The unique characteristics of CVJ are anatomical and biomechanical properties, which distinguish it from the subaxial spine. It contains vital neural and vascular structures. The neurologic deficits occur as a result of injury to brain stem, lower cranial nerves, and vertebral artery.

The atlas lacks a vertebral body and instead articulates with the odontoid process or dens, a bony protuberance extending superiorly from the vertebral body of the axis. The atlas also communicates inferiorly with the axis by flat, wide articular facets.13 14

The odontoid process and horizontal facets permit rotation of the skull, the predominate motion of the C1-C2 vertebral junction.15 The transverse ligament of the atlas constrains the dens within 3 mm of the anterior ring of the atlas by bounding the dens posteriorly.16

The atlantoaxial instability due to traumatic rupture of transverse atlantal ligament (TAL) can lead to increase in the ADI. The ADI is the space between posterior portion of anterior arch of C1 and to the anterior portion of the odontoid process. In adults, an ADI less than 3 mm is considered to be normal. An ADI greater than 5 mm suggests disruption of both the TAL and accessory ligaments.17

Inferior and superior crura arise from the transverse ligament, as it crosses the dens, attaching to the body of C2 and the anterior foramen magnum, respectively. Taken altogether, the transverse ligament and its crura form the cruciform or cruciate ligament. The transverse ligament contributes substantially to the stability of the CVJ, preventing the dens from folding into the midbrain during flexion. The alar ligaments arise from the anterolateral aspect of the dens and attach to the medial aspect of the occipital condyles, inferior to the foramen magnum. The primary function of the alar ligaments is to restrict rotation of the cranium. The alar ligaments are also critical to maintaining stability at the CVJ18 19. Arising from the subclavian artery, the bilateral vertebral arteries progress cephalad via the transverse foramina of the cervical spine. After exiting the transverse foramina of C1, the vertebral arteries course along the superior surface of the posterior ring of the atlas before turning ventrally to pass through the atlanto-occipital membrane, medial to the superior articular facet.15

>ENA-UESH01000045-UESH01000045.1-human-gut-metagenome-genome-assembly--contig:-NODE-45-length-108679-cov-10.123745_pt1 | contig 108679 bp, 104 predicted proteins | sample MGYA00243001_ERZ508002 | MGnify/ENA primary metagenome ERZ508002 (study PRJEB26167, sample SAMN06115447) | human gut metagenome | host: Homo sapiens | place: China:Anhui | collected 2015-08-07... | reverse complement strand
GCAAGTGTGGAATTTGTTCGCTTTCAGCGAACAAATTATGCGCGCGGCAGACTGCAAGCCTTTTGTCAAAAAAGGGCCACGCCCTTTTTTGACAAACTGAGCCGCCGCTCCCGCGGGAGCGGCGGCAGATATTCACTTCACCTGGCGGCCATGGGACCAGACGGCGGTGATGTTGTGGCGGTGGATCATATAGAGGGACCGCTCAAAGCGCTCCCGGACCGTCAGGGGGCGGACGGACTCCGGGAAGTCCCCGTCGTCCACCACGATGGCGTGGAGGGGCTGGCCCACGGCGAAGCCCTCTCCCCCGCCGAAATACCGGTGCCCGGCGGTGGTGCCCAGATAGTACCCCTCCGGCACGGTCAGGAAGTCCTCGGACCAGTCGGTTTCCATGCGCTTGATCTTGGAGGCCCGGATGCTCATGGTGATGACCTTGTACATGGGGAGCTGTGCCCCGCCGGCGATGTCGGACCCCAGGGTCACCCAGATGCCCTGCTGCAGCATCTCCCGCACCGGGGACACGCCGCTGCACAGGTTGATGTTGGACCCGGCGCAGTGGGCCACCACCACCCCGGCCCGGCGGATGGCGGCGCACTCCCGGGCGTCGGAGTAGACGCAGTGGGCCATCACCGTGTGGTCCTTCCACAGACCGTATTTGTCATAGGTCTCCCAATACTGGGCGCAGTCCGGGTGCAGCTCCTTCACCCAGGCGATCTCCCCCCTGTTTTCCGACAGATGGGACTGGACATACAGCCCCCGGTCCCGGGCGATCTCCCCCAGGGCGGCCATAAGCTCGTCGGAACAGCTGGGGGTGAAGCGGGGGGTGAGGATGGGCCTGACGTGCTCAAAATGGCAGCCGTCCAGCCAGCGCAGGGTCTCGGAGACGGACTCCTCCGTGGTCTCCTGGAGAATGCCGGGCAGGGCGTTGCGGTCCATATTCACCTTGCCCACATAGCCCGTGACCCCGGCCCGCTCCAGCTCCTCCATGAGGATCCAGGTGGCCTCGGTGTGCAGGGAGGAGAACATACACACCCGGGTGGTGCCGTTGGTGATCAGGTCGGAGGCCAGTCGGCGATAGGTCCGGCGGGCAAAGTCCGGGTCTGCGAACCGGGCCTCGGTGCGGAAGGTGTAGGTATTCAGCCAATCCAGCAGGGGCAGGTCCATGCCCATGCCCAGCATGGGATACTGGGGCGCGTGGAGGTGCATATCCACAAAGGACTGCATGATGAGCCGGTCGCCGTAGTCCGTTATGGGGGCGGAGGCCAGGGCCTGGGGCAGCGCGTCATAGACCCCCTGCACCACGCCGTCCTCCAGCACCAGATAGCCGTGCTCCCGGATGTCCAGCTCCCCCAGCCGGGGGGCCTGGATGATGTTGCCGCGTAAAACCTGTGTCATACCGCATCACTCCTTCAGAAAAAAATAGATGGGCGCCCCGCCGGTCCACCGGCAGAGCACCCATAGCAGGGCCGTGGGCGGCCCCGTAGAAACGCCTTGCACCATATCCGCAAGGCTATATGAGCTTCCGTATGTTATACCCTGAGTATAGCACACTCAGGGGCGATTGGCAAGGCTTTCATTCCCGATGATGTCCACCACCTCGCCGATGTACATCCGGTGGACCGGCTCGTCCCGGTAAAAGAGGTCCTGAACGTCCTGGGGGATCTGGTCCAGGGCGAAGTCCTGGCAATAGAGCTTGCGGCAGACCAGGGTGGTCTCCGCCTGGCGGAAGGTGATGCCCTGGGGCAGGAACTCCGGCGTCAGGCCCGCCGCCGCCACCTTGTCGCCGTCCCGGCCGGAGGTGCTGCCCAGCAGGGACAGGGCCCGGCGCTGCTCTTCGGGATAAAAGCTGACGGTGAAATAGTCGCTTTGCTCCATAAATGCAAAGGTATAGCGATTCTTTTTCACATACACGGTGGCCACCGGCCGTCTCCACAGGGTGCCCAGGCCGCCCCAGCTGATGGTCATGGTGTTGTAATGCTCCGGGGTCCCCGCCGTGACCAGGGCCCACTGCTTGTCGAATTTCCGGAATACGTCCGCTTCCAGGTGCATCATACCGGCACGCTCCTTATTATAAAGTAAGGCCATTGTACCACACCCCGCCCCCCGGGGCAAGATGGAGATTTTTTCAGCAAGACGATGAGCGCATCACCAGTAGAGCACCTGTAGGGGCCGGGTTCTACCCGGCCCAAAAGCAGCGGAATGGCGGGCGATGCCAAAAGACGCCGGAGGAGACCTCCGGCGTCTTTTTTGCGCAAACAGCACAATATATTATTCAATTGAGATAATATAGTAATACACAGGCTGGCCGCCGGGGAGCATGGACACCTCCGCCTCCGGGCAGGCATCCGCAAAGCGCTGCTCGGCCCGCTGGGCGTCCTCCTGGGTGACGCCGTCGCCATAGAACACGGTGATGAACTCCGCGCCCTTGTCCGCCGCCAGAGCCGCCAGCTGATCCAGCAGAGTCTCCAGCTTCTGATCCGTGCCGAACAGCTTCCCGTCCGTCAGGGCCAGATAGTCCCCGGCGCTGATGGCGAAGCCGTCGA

The atlantoaxial junction is a delicate anatomic complex that involves an intricate relationship between the atlas and the axis to allow flexion, extension, rotation, and lateral bending.9 The interrelation of osseous, ligamentous, neural elements and articulation make the atlantoaxial junction vulnerable to instability and potentially devastating neurologic complications (quadriplegia, diaphragmatic paralysis and sudden death).20

The lateral masses have large, concaved and superior surfaces to articulate with the occipital condyles. They are directed upward, medially and backward and form a cup for the corresponding condyles. The inferior surfaces are circular and directed downward and medially to articulate with the superior articulating facet of C2 and form the zygapophyseal joints, which allows flexion-extension, side bending, and rotational movements. The atlantoaxial joints are the articulation between C1 and C2 and have a range of motion in the transverse plane for rotation. This rotation is facilitated by the odontoid process, which acts as a pivot joint for the rotation of C1.20 The atlantoaxial articulation is composed of three synovial joints: the paired lateral mass articulation and the central articulation between the dens and the anterior arch of C1 and the transverse ligament.21 So, depth understanding of the complex anatomy and biomechanical uniqueness of CVJ is utmost essential prior to the surgery.